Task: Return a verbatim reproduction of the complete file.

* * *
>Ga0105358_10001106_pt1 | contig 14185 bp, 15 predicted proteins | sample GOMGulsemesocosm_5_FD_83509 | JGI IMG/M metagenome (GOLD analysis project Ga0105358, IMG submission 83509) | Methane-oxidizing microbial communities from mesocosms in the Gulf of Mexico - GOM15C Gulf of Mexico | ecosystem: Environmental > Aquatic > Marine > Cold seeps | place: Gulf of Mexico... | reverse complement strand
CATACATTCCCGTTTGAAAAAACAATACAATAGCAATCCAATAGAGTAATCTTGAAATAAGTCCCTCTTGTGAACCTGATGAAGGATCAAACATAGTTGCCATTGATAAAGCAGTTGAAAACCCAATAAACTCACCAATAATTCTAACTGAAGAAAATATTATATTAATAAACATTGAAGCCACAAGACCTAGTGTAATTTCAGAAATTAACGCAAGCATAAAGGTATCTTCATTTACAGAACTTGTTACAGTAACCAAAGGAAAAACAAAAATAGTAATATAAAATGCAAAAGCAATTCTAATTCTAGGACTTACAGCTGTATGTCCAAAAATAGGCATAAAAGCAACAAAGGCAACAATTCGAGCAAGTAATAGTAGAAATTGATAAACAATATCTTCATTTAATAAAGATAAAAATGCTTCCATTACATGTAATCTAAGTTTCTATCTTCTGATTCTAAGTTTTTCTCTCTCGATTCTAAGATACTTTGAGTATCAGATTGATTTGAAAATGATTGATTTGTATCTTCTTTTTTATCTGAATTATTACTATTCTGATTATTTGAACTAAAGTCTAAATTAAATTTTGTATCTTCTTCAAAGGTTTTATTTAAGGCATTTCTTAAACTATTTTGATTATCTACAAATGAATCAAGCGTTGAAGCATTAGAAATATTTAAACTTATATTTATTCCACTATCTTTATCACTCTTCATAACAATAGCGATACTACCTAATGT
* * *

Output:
>Ga0105358_10001106_pt1 | contig 14185 bp, 15 predicted proteins | sample GOMGulsemesocosm_5_FD_83509 | JGI IMG/M metagenome (GOLD analysis project Ga0105358, IMG submission 83509) | Methane-oxidizing microbial communities from mesocosms in the Gulf of Mexico - GOM15C Gulf of Mexico | ecosystem: Environmental > Aquatic > Marine > Cold seeps | place: Gulf of Mexico... | reverse complement strand
CATACATTCCCGTTTGAAAAAACAATACAATAGCAATCCAATAGAGTAATCTTGAAATAAGTCCCTCTTGTGAACCTGATGAAGGATCAAACATAGTTGCCATTGATAAAGCAGTTGAAAACCCAATAAACTCACCAATAATTCTAACTGAAGAAAATATTATATTAATAAACATTGAAGCCACAAGACCTAGTGTAATTTCAGAAATTAACGCAAGCATAAAGGTATCTTCATTTACAGAACTTGTTACAGTAACCAAAGGAAAAACAAAAATAGTAATATAAAATGCAAAAGCAATTCTAATTCTAGGACTTACAGCTGTATGTCCAAAAATAGGCATAAAAGCAACAAAGGCAACAATTCGAGCAAGTAATAGTAGAAATTGATAAACAATATCTTCATTTAATAAAGATAAAAATGCTTCCATTACATGTAATCTAAGTTTCTATCTTCTGATTCTAAGTTTTTCTCTCTCGATTCTAAGATACTTTGAGTATCAGATTGATTTGAAAATGATTGATTTGTATCTTCTTTTTTATCTGAATTATTACTATTCTGATTATTTGAACTAAAGTCTAAATTAAATTTTGTATCTTCTTCAAAGGTTTTATTTAAGGCATTTCTTAAACTATTTTGATTATCTACAAATGAATCAAGCGTTGAAGCATTAGAAATATTTAAACTTATATTTATTCCACTATCTTTATCACTCTTCATAACAATAGCGATACTACCTAATGT